For Sickle Cell Awareness month, Speak Now for Kids spoke with Shannon, Chey’s mom, to learn about the signs and symptoms of Sickle Cell Disease (SCD). Chey faced SCD head on at Children’s National Health System and endured her condition with a positive attitude. She refused to let it stop her from getting good grades and participating in church and sports.
SCD is an inherited blood disorder that affects red blood cells, resulting in anemia and severe pain. Even though this disease isn’t widely talked-about, approximately 70,000 to 100,000 Americans have SCD. We’re honored to have Shannon share her daughter’s health journey with us and eager to learn more about the signs and symptoms of SCD.
When twins Kayla and Sydney were born, their newborn screening came back with some bad news. Sydney was diagnosed with sickle cell disease and Kayla — the elder sister by one hour and one minute — was found to carry the trait. Sickle cell disease is described as a group of disorders that cause red blood cells to become misshapen and break down. This in turn causes infections, pain and fatigue.
Tymia was born with Sickle Cell Disease (SCD), a condition that causes deformed red blood cells. SCD is associated with a number of complications, including unbearable pain. The health crises caused by SCD require a lot of attention, and they have taken away Tymia’s ability to use her hands and feet at times. While there is no cure, Tymia and other SCD patients require frequent medical treatment. Tymia has been hospitalized over 48 times and has endured 44 blood transfusions to help save her life.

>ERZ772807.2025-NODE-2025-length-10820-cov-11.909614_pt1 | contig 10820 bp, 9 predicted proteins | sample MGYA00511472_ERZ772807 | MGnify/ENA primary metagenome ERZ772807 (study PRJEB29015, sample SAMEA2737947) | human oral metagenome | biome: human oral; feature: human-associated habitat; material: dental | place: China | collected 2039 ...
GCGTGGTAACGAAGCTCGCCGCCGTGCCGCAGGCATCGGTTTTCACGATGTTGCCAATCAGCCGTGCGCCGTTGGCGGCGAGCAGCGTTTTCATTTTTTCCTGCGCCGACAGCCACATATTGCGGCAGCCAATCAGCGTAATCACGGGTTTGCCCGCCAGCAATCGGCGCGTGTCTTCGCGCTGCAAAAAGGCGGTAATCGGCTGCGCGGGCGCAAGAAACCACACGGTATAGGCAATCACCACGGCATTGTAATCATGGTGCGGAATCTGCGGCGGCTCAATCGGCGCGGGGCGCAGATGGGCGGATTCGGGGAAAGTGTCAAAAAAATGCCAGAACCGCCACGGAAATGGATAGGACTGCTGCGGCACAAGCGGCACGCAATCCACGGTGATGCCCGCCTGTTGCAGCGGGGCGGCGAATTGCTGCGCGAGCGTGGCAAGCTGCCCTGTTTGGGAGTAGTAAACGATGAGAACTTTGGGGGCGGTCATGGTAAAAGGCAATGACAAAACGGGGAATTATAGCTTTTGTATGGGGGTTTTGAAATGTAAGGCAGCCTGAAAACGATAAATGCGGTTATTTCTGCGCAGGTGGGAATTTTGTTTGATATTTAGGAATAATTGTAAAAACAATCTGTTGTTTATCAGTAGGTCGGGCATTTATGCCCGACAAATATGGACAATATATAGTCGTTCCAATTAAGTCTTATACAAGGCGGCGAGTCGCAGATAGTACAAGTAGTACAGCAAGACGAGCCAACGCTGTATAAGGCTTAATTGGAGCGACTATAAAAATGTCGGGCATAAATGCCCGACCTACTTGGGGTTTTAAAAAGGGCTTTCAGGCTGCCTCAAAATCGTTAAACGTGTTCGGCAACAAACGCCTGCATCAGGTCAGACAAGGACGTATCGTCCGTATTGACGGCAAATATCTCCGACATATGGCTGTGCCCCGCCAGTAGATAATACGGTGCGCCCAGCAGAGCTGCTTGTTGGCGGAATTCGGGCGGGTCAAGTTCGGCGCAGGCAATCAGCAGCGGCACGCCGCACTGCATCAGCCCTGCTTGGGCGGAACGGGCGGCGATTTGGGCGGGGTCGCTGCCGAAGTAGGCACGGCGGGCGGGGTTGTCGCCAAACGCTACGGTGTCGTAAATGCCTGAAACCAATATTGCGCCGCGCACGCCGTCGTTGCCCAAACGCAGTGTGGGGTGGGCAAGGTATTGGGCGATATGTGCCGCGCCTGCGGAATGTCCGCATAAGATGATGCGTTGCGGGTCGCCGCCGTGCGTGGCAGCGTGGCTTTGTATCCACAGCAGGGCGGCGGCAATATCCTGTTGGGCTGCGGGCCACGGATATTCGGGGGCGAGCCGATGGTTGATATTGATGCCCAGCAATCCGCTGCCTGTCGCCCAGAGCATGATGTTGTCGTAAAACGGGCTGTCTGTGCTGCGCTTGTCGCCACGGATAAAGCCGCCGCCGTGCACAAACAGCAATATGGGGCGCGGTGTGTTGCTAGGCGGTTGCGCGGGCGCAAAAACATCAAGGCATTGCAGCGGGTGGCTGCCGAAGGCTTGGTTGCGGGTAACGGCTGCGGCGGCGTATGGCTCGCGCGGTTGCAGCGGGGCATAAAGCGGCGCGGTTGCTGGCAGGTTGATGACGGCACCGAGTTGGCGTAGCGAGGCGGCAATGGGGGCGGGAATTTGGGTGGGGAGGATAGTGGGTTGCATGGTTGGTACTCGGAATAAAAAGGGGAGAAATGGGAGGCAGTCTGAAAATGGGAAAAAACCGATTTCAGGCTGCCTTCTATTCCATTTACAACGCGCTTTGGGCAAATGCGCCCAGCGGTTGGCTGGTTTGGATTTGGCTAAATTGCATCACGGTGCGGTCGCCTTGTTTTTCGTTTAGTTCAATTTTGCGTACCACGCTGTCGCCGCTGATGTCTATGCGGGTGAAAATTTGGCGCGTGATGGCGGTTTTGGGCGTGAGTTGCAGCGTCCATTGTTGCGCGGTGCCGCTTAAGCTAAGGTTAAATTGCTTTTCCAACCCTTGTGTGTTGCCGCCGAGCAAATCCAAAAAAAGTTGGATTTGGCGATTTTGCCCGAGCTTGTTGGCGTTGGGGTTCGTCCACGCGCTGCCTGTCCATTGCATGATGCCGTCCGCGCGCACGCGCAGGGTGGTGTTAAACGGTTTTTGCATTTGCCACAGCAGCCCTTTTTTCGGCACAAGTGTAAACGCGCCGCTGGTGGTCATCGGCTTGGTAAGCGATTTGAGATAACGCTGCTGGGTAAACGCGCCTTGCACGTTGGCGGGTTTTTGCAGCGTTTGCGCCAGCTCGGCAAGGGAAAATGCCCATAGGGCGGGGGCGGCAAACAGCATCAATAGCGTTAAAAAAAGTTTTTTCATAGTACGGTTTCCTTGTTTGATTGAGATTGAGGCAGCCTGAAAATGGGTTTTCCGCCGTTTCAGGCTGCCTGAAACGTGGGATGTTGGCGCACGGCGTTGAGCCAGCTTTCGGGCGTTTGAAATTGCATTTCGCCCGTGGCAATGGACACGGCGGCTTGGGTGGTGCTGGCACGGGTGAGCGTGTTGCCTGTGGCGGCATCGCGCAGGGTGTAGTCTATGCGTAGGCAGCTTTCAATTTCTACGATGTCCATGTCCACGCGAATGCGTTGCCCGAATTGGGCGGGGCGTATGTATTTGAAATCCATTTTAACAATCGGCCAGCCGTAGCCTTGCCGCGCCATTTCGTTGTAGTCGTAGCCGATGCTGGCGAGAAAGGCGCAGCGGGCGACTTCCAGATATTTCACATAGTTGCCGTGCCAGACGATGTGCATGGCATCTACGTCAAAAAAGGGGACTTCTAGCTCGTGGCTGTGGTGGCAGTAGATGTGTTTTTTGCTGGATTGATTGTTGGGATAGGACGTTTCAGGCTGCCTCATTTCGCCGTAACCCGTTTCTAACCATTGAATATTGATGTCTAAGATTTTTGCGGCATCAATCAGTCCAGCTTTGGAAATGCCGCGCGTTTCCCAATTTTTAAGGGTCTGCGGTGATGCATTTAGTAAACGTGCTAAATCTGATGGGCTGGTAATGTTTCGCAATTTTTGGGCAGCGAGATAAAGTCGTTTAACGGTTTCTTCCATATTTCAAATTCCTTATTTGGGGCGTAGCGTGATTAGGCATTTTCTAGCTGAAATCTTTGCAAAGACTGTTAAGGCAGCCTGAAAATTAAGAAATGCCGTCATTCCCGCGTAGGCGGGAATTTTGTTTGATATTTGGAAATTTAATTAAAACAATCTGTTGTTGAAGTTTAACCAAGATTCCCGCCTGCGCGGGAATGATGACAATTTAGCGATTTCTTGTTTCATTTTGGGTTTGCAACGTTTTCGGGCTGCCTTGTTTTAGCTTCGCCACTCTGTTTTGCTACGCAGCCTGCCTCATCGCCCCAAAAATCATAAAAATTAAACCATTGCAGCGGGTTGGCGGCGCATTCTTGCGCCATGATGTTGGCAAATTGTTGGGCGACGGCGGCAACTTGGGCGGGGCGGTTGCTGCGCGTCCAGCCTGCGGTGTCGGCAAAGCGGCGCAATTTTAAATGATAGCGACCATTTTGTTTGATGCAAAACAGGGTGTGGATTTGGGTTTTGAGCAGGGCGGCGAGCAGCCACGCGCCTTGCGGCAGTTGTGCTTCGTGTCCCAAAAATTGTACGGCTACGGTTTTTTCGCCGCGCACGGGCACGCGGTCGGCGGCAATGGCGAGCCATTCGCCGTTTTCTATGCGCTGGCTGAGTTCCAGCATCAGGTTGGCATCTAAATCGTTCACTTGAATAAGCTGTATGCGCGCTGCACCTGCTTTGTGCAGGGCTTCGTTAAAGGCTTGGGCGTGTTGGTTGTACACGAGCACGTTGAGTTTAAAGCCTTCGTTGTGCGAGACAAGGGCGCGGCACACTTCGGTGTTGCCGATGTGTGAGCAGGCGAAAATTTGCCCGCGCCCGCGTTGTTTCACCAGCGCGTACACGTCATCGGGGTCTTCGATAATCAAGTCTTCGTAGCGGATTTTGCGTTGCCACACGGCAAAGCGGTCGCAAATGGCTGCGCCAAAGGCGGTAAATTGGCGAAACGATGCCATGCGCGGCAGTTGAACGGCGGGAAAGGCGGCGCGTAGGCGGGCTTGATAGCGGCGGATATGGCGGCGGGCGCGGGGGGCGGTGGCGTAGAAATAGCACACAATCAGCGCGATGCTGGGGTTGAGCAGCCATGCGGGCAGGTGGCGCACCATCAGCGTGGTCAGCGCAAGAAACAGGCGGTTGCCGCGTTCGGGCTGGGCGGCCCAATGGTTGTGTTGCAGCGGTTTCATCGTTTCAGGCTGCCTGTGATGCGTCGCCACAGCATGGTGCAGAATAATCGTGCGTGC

“Tymia has Type SS, which is the worst kind of Sickle Cell. But, like all of the types, it affects everyone who has it differently. For her it has been a battle,” explained Tymia’s mother, Susie.
Despite the challenges of living with SCD, Tymia is a brave and ambitious 11-year-old. Her health care providers at the MUSC Children’s have gone above and beyond to make sure that she feels comfortable and supported.
To help Speak Now for Kids recognize Sickle Cell Awareness Month, we have Dayton, Ohio’s own Awo.
We met Awo when she represented Dayton Children’s Hospital at the 2014 Speak Now for Kids. As a child living with a complex medical issue, Awo is one of the estimated 3 million children who could ultimately benefit from the Advancing Care for Exceptional Kids Act (ACE Kids Act).
Taniah represented Lurie Children’s on Captiol Hill as part of Children’s Hospital Association’s initiative Speak Now For Kids. This year she participated in the Speak Now for Kids Family Advocacy Day to advocate for children’s health and urge members of Congress to pass the ACE Kids Act, a proposal to improve how care is delivered to children with complex medical conditions on Medicaid.
My name is Taniah Smith and I’m 8 years old but I’m one month away from being 9. I’m a 3rd grader who loves to have playdates with my friends. We like to sing and dance together and make music videos.
#WhatsUpWednesday is our chance to hear from the teens who are involved with the Speak Now for Kids community. This week’s post will focus on Capri, a recent Speak Now for Kids Family Advocacy Day Hero. When she was just 13 days old, Capri was diagnosed with sickle cell anemia. As a member of the Teen Advisory Council at Levine Children’s Hospital she feels strongly that it is important to educate those around her about what it’s like having asthma and sickle cell anemia.
So Capri….what’s up?